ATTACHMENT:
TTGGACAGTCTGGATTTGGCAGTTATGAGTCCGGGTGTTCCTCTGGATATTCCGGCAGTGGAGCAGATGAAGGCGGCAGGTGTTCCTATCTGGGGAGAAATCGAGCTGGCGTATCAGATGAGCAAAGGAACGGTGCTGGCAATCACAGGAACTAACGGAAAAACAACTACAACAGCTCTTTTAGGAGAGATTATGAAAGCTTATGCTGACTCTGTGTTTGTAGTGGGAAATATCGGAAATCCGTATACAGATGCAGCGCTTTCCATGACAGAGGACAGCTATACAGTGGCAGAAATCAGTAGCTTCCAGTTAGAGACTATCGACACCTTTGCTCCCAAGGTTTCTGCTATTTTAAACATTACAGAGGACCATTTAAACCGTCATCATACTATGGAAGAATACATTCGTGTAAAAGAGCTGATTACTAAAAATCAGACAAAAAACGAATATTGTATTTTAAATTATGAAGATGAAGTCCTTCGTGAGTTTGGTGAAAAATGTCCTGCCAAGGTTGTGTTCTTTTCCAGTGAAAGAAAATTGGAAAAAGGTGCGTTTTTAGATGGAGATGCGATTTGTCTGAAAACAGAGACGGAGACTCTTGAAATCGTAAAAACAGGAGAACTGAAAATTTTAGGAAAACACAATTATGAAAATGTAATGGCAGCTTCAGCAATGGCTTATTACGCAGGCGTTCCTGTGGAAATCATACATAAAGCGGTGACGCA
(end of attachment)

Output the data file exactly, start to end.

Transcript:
TTGGACAGTCTGGATTTGGCAGTTATGAGTCCGGGTGTTCCTCTGGATATTCCGGCAGTGGAGCAGATGAAGGCGGCAGGTGTTCCTATCTGGGGAGAAATCGAGCTGGCGTATCAGATGAGCAAAGGAACGGTGCTGGCAATCACAGGAACTAACGGAAAAACAACTACAACAGCTCTTTTAGGAGAGATTATGAAAGCTTATGCTGACTCTGTGTTTGTAGTGGGAAATATCGGAAATCCGTATACAGATGCAGCGCTTTCCATGACAGAGGACAGCTATACAGTGGCAGAAATCAGTAGCTTCCAGTTAGAGACTATCGACACCTTTGCTCCCAAGGTTTCTGCTATTTTAAACATTACAGAGGACCATTTAAACCGTCATCATACTATGGAAGAATACATTCGTGTAAAAGAGCTGATTACTAAAAATCAGACAAAAAACGAATATTGTATTTTAAATTATGAAGATGAAGTCCTTCGTGAGTTTGGTGAAAAATGTCCTGCCAAGGTTGTGTTCTTTTCCAGTGAAAGAAAATTGGAAAAAGGTGCGTTTTTAGATGGAGATGCGATTTGTCTGAAAACAGAGACGGAGACTCTTGAAATCGTAAAAACAGGAGAACTGAAAATTTTAGGAAAACACAATTATGAAAATGTAATGGCAGCTTCAGCAATGGCTTATTACGCAGGCGTTCCTGTGGAAATCATACATAAAGCGGTGACGCA